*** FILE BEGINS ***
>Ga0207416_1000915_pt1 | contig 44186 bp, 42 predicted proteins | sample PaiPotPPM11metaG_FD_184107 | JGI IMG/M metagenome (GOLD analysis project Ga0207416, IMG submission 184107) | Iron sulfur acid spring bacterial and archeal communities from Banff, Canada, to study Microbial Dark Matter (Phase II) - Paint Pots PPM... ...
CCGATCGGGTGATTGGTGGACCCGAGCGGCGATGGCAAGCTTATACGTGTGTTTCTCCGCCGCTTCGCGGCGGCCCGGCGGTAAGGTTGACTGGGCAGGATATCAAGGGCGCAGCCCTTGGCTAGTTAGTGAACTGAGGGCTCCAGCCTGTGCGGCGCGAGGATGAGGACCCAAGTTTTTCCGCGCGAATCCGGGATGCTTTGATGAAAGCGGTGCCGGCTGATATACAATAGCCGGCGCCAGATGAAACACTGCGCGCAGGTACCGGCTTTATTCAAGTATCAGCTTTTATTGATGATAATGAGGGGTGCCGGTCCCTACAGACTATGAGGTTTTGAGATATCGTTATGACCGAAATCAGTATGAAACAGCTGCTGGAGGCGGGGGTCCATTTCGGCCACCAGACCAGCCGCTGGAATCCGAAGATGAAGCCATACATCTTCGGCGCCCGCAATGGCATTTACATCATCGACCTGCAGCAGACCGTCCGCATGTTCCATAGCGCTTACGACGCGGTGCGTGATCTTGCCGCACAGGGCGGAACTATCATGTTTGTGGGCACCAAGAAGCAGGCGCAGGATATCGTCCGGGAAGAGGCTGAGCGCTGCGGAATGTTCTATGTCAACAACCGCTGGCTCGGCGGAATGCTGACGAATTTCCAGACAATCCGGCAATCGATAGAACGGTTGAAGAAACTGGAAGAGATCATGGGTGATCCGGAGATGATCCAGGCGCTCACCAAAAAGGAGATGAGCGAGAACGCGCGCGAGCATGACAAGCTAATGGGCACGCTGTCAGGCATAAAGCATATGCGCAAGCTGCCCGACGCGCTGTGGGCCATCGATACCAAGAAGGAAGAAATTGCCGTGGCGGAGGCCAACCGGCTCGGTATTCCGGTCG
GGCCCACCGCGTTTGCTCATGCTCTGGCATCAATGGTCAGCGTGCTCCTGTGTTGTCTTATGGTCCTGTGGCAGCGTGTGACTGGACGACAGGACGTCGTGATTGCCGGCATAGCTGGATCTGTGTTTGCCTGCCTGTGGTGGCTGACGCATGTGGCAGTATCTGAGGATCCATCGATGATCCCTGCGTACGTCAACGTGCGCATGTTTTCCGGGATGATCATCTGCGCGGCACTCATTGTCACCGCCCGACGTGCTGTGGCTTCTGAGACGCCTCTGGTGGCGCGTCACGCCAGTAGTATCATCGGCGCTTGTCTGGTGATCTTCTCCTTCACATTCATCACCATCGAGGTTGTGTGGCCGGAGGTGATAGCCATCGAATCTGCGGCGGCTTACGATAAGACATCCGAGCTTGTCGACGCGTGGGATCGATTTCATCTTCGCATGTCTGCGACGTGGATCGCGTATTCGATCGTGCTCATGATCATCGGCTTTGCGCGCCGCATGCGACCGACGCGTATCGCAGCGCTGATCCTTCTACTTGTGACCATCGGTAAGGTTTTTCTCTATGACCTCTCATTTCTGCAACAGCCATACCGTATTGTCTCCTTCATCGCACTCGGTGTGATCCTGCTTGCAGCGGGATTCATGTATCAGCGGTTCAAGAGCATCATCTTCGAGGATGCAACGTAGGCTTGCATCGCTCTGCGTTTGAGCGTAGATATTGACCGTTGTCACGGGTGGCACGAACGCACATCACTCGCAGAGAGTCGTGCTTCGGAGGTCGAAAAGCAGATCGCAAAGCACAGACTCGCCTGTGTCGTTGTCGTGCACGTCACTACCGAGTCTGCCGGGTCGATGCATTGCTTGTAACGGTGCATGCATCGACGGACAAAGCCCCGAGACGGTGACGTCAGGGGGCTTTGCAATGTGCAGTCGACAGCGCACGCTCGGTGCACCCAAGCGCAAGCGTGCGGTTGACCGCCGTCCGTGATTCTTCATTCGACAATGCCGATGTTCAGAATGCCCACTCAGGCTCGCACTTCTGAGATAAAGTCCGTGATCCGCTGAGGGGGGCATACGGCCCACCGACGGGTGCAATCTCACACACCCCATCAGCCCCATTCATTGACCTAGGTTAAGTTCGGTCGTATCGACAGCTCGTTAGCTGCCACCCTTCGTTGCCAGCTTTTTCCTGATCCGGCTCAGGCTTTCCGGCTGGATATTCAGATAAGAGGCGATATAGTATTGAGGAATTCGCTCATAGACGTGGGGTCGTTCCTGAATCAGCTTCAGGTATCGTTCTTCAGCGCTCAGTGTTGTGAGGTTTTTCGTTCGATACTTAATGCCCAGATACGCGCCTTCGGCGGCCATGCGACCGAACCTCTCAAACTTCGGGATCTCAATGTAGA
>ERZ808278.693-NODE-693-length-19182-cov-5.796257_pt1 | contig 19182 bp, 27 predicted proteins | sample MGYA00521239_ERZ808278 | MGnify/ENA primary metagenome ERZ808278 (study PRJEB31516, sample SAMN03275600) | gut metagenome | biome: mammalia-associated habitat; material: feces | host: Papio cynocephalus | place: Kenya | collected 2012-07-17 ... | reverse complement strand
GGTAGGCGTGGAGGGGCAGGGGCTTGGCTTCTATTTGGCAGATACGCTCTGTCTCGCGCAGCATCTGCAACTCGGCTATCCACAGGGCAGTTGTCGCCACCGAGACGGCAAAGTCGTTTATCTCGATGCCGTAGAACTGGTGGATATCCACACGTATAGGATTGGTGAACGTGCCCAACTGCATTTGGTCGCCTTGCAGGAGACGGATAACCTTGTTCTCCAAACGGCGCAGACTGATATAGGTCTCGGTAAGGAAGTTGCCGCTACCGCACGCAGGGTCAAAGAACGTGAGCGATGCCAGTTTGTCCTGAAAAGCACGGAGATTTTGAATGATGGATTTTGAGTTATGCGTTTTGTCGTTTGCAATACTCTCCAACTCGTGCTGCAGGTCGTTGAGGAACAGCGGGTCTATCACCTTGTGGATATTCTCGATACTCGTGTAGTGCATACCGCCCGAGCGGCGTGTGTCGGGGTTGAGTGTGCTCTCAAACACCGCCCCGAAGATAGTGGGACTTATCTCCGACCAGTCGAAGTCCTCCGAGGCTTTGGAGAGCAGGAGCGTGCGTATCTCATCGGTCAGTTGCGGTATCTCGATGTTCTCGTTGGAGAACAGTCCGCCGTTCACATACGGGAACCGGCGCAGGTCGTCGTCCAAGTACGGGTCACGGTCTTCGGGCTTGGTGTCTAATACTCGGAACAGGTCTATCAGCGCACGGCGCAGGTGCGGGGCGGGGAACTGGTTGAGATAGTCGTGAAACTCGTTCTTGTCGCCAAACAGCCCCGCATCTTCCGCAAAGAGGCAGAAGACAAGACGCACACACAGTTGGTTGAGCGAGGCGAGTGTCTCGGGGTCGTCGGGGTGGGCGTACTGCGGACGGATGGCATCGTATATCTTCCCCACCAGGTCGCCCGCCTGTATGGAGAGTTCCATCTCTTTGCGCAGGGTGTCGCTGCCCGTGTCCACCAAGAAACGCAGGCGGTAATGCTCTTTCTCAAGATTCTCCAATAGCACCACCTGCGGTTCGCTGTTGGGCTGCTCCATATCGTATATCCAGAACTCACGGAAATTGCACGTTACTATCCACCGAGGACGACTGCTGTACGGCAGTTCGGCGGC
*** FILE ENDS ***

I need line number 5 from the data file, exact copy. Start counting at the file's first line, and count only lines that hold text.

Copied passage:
GGTAGGCGTGGAGGGGCAGGGGCTTGGCTTCTATTTGGCAGATACGCTCTGTCTCGCGCAGCATCTGCAACTCGGCTATCCACAGGGCAGTTGTCGCCACCGAGACGGCAAAGTCGTTTATCTCGATGCCGTAGAACTGGTGGATATCCACACGTATAGGATTGGTGAACGTGCCCAACTGCATTTGGTCGCCTTGCAGGAGACGGATAACCTTGTTCTCCAAACGGCGCAGACTGATATAGGTCTCGGTAAGGAAGTTGCCGCTACCGCACGCAGGGTCAAAGAACGTGAGCGATGCCAGTTTGTCCTGAAAAGCACGGAGATTTTGAATGATGGATTTTGAGTTATGCGTTTTGTCGTTTGCAATACTCTCCAACTCGTGCTGCAGGTCGTTGAGGAACAGCGGGTCTATCACCTTGTGGATATTCTCGATACTCGTGTAGTGCATACCGCCCGAGCGGCGTGTGTCGGGGTTGAGTGTGCTCTCAAACACCGCCCCGAAGATAGTGGGACTTATCTCCGACCAGTCGAAGTCCTCCGAGGCTTTGGAGAGCAGGAGCGTGCGTATCTCATCGGTCAGTTGCGGTATCTCGATGTTCTCGTTGGAGAACAGTCCGCCGTTCACATACGGGAACCGGCGCAGGTCGTCGTCCAAGTACGGGTCACGGTCTTCGGGCTTGGTGTCTAATACTCGGAACAGGTCTATCAGCGCACGGCGCAGGTGCGGGGCGGGGAACTGGTTGAGATAGTCGTGAAACTCGTTCTTGTCGCCAAACAGCCCCGCATCTTCCGCAAAGAGGCAGAAGACAAGACGCACACACAGTTGGTTGAGCGAGGCGAGTGTCTCGGGGTCGTCGGGGTGGGCGTACTGCGGACGGATGGCATCGTATATCTTCCCCACCAGGTCGCCCGCCTGTATGGAGAGTTCCATCTCTTTGCGCAGGGTGTCGCTGCCCGTGTCCACCAAGAAACGCAGGCGGTAATGCTCTTTCTCAAGATTCTCCAATAGCACCACCTGCGGTTCGCTGTTGGGCTGCTCCATATCGTATATCCAGAACTCACGGAAATTGCACGTTACTATCCACCGAGGACGACTGCTGTACGGCAGTTCGGCGGC